MP slams lack of Christian radicalism

By staff writers
1 May 2007

Clare Short MP, the former Secretary of State for International Development, has spoken of her belief that the world’s richest countries are collaborating in slavery today in the same way Christian Churches collaborated in the Slave Trade over 200 years ago.

Speaking outside The Royal Exchange in the City of London earlier today at JustShare’s annual May Day event, she claimed modern day slavery is part of a vicious circle that will not disappear until we in the developed world change our whole attitude to how we live our lives.

“You can’t take the evil of slavery out of the world and abolish it without making the world more just,” she said. “You will never prevent people living in bonded labour or from getting caught up in sex trafficking while they are so desperate that they have no other choice but to sell themselves. As long as we in the West crave ever more excess, we conspire in their desperation, exploiting it and make ourselves sick in the process. We are well off, yet our society has never been more miserable. We suffer today from the disease of excess, from obesity, drug and alcohol abuse and resulting family breakdown. We must change the way we live, change the way the world is governed and create a new world order, both for ourselves and globally.”

Ms. Short also highlighted the necessity to curb excess for environmental reasons and attacked the lack of action on the part of the churches when it came to campaigning for social and economic justice. “If Jesus Christ was here today he would not be pleased with us,” she said. “I think he would be stunned by the wealth of the churches and their lack of radicalism.”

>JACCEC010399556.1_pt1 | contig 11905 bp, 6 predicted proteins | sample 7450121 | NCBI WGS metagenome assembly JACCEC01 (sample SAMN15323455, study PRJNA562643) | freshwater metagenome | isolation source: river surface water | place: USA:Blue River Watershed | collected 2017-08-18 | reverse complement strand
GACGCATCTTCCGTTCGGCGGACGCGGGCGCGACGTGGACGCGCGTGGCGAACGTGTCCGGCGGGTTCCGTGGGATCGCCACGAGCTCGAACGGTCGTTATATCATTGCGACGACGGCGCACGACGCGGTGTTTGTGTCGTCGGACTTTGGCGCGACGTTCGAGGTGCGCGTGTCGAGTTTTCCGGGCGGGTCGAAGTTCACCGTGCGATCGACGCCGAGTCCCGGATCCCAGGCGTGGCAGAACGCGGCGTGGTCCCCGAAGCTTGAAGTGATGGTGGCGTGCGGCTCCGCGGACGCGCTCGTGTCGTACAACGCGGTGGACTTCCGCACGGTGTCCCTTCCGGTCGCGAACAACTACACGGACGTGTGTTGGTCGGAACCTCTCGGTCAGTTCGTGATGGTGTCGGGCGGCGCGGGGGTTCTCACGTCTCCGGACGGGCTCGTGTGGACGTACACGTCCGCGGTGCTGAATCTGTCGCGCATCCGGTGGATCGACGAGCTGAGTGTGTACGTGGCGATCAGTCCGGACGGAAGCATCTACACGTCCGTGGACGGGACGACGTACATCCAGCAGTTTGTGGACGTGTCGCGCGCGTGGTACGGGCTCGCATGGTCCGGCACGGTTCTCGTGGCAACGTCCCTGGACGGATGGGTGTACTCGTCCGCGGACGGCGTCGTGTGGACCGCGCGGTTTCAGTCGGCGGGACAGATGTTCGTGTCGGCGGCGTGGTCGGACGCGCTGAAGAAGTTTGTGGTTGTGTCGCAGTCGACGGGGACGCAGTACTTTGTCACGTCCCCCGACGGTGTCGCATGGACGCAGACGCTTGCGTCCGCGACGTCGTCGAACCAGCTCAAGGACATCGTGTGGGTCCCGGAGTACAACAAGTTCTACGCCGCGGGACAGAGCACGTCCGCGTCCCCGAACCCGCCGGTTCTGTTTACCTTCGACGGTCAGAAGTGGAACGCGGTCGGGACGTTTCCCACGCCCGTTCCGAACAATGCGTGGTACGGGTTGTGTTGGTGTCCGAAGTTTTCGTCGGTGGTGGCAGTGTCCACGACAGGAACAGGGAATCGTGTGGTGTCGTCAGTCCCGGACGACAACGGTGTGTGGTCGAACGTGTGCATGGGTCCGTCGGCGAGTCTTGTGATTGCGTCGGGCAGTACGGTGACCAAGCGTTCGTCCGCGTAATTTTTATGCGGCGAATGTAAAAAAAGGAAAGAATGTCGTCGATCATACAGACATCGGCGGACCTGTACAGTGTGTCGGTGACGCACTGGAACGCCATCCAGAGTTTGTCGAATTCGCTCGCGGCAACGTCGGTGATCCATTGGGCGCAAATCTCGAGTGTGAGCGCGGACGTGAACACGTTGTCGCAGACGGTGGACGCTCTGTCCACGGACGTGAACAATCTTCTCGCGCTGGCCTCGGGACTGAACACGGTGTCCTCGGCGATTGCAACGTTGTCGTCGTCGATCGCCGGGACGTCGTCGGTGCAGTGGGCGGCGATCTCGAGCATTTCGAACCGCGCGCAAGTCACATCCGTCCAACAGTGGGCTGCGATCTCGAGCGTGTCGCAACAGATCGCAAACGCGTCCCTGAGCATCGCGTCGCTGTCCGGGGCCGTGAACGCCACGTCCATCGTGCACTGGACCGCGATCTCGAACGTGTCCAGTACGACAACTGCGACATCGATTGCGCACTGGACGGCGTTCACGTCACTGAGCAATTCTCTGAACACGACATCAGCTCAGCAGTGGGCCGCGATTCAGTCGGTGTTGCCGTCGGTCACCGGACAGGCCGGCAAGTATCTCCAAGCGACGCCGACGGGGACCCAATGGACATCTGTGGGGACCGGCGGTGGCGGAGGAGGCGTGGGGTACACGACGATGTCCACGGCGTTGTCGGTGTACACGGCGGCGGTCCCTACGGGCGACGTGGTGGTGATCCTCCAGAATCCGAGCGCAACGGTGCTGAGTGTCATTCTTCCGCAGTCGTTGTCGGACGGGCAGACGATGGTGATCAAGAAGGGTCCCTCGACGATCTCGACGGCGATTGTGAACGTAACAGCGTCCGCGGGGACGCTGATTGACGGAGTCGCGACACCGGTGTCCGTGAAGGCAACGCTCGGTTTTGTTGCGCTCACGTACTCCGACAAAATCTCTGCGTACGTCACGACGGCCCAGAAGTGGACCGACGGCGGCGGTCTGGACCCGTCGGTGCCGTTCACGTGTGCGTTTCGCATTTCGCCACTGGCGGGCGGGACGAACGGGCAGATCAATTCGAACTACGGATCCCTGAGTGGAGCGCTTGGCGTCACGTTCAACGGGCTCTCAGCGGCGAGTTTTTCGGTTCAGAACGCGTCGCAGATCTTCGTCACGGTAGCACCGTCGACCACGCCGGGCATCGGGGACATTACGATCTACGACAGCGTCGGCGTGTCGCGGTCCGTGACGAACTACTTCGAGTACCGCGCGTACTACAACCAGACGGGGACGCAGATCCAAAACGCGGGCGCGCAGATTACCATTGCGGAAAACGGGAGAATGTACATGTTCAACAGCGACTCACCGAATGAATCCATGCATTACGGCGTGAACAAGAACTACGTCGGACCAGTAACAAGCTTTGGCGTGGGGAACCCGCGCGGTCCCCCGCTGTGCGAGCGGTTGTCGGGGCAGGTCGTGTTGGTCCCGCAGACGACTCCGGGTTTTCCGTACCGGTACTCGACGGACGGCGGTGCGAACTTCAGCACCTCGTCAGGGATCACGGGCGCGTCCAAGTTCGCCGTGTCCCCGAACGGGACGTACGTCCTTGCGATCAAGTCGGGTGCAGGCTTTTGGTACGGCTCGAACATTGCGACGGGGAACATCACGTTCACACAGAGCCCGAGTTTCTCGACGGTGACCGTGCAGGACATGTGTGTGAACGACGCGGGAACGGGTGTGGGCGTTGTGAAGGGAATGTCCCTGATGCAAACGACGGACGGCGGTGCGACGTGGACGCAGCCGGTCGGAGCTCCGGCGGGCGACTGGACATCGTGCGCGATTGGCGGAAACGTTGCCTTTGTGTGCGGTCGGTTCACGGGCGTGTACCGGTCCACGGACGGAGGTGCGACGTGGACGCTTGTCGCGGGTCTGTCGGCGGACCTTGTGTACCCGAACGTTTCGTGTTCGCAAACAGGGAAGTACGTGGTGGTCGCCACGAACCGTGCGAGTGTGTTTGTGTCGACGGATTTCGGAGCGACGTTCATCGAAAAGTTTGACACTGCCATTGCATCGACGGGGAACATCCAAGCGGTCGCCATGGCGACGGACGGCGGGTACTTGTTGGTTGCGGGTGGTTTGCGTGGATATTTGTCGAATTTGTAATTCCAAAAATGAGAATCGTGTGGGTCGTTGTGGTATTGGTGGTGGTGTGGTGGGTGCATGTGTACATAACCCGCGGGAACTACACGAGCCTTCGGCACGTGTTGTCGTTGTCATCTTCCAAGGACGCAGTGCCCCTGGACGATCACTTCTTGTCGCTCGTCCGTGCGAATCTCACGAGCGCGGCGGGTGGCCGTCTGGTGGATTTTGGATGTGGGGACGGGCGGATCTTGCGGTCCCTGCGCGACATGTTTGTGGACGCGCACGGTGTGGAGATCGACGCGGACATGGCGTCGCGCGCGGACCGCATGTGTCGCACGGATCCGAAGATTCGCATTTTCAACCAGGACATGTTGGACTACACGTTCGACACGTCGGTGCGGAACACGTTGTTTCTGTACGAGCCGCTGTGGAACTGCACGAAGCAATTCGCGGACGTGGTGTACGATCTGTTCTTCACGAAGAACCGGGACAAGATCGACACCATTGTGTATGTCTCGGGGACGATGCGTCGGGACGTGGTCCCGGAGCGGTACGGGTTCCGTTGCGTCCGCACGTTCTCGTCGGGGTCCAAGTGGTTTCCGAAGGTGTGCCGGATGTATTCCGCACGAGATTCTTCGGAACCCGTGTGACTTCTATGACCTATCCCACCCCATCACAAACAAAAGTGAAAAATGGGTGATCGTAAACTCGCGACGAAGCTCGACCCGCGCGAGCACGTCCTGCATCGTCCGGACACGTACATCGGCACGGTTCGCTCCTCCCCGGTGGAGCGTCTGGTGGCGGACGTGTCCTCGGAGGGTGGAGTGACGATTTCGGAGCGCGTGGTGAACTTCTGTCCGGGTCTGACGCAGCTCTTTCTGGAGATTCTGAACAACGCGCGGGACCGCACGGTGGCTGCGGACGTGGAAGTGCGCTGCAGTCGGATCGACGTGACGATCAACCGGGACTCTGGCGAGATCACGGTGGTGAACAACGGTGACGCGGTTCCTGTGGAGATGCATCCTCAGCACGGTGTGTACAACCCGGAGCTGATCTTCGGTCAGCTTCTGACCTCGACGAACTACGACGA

Joel Edwards of the Evangelical Alliance backed her words, calling on Christians to “fight the evil that exploits vulnerable women trafficked into prostitution in our city and ask questions about the migrant workers who break their backs to produce our cut-price food.” While standing, as he put it, “in one of the richest and most powerful square miles in the world,” he called on those present to “look at the image of God” in people enslaved by global poverty and inequality, and harness their power as “consumers, business or fund managers to demand justice.”

Aiden McQuade, the Director of Antislavery International provided some hope for the future at the JustShare event: “There are 12 million people enslaved worldwide today and each one represents a devastating blow to lives and hopes,” he said. “But we must remember that slavery, at the time it was abolished, was as fundamental to the Western economy as oil is today. Today offers us the chance to reflect on the past and in it find inspiration for the future.”

JustShare is a coalition of churches and development agencies seeking seeks to address the widening gap between rich and poor in the global economy. JustShare encourages dialogue with banks and financial institutions in the City of London in order to achieve positive change. It holds regular debates, training seminars and other events to promote justice for the poorest in the world and a just share of the world’s resources for all.

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